Masking the Effects of Delays in Human-to-Human Remote Interaction
Fei Su, John Markus Bjørndalen, Phuong Hoai Ha, Otto J. Anshus
Citation: Proceedings of the 2014 Federated Conference on Computer Science and Information Systems, M. Ganzha, L. Maciaszek, M. Paprzycki (eds). ACSIS, Vol. 2, pages 719–728 (2014)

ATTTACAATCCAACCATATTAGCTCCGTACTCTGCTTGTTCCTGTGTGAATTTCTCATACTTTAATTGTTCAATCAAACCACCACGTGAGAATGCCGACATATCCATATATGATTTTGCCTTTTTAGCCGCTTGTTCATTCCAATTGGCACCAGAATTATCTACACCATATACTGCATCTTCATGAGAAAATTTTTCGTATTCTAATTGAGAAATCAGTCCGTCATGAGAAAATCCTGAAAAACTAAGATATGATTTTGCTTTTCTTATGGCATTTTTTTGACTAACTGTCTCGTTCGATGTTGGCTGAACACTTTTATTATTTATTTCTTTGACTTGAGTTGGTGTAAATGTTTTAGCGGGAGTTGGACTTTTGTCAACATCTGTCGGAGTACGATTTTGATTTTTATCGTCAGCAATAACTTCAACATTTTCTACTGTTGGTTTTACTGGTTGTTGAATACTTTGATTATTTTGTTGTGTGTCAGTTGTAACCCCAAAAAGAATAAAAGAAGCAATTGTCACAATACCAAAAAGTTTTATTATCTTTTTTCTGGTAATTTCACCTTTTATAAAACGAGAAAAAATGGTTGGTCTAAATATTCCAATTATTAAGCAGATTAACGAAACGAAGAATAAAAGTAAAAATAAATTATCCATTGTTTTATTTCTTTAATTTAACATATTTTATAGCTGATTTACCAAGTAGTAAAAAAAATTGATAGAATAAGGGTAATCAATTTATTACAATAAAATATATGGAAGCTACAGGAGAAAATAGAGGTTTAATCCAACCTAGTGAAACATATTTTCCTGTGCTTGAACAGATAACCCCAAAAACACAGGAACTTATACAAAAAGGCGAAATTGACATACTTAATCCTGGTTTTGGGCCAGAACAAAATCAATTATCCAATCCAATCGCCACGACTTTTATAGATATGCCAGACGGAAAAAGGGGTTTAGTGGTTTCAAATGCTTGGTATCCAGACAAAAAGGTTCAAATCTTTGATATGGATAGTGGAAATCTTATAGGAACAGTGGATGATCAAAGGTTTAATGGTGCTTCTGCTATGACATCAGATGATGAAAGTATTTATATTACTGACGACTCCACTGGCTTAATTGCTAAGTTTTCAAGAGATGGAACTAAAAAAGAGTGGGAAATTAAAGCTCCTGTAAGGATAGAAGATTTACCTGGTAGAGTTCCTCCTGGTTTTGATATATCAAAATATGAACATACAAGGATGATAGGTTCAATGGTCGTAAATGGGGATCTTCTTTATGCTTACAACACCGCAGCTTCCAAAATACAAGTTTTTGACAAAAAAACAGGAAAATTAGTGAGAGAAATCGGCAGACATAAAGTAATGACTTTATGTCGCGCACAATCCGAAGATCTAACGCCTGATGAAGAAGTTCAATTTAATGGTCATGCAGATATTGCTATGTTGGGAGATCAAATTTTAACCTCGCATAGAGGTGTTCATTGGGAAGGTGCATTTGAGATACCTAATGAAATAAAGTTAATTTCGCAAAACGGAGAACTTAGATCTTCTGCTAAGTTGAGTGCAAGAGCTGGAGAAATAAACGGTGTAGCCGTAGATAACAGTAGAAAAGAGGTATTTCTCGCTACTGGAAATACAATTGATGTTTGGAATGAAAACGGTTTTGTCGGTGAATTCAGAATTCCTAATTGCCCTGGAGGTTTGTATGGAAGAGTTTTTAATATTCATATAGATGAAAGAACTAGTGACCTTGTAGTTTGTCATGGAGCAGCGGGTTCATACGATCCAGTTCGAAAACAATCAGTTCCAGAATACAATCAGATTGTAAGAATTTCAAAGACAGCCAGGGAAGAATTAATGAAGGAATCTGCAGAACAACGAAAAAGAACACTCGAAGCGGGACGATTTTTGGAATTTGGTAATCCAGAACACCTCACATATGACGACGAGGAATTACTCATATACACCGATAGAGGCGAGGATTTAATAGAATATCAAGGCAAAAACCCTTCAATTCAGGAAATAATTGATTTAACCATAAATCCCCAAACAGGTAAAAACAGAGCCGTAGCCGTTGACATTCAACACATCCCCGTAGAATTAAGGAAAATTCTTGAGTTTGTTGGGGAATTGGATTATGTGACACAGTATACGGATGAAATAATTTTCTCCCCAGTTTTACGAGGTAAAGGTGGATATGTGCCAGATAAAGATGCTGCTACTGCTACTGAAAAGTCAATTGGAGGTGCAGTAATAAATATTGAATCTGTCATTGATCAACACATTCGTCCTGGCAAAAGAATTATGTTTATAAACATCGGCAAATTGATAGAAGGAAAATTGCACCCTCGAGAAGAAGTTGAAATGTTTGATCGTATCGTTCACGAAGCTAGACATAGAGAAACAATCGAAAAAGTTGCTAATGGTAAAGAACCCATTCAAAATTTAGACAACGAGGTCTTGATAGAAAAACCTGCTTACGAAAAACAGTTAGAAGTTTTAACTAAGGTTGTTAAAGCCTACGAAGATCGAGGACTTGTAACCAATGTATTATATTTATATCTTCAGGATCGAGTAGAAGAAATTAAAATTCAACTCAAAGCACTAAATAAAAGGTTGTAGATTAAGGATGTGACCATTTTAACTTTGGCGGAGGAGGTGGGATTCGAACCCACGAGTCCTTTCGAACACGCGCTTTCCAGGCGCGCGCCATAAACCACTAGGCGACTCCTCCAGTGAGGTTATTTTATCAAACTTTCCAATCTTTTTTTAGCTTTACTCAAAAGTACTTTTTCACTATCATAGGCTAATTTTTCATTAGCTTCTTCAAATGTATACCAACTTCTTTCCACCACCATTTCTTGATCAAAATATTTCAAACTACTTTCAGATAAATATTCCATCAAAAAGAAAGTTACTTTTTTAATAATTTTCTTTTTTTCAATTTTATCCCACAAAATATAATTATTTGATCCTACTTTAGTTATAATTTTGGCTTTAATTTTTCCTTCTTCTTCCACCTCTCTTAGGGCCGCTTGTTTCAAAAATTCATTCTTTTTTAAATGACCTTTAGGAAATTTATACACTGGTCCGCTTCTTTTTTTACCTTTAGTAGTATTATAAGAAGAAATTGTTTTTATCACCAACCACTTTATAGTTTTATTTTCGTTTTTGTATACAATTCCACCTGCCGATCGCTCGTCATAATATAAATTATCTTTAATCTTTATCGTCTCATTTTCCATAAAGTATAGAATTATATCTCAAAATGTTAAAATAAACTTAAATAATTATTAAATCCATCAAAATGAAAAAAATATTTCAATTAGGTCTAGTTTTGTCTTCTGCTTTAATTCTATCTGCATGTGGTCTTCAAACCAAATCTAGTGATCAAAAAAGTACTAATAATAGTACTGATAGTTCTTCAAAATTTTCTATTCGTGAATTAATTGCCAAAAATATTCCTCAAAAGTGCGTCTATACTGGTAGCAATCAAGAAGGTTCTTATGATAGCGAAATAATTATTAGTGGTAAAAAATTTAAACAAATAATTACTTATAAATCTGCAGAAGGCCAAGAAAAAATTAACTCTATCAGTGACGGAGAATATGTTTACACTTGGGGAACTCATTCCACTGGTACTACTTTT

Abstract. Humans can interact remotely with each other through computers. Systems supporting this include teleconferencing, games and virtual environments. There are delays from when a human does an action until it is reflected remotely. When delays are too large, they will result in inconsistencies in what the state of the interaction is as seen by each participant. The delays can be reduced, but they cannot be removed. When delays become too large the effects they create on the human-to-human remote interaction can be partially masked to achieve an illusion of insignificant delays. The MultiStage system is a human-to-human interaction system meant to be used by actors at remote stages creating a common virtual stage. Each actor is remotely represented by a remote presence created based on a stream of data continuously recorded about the actor and being sent to all stages. We in particular report on the subsystem of MultiStage masking the effects of delays. The most advanced masking approach is done by having each stage continuously look for late data, and when masking is determined to be needed, the system switches from using a live stream to a pre-recorded video of an actor. The system can also use a computable model of an actor creating a remote presence substituting for the live stream. The present prototype uses a simple human skeleton model.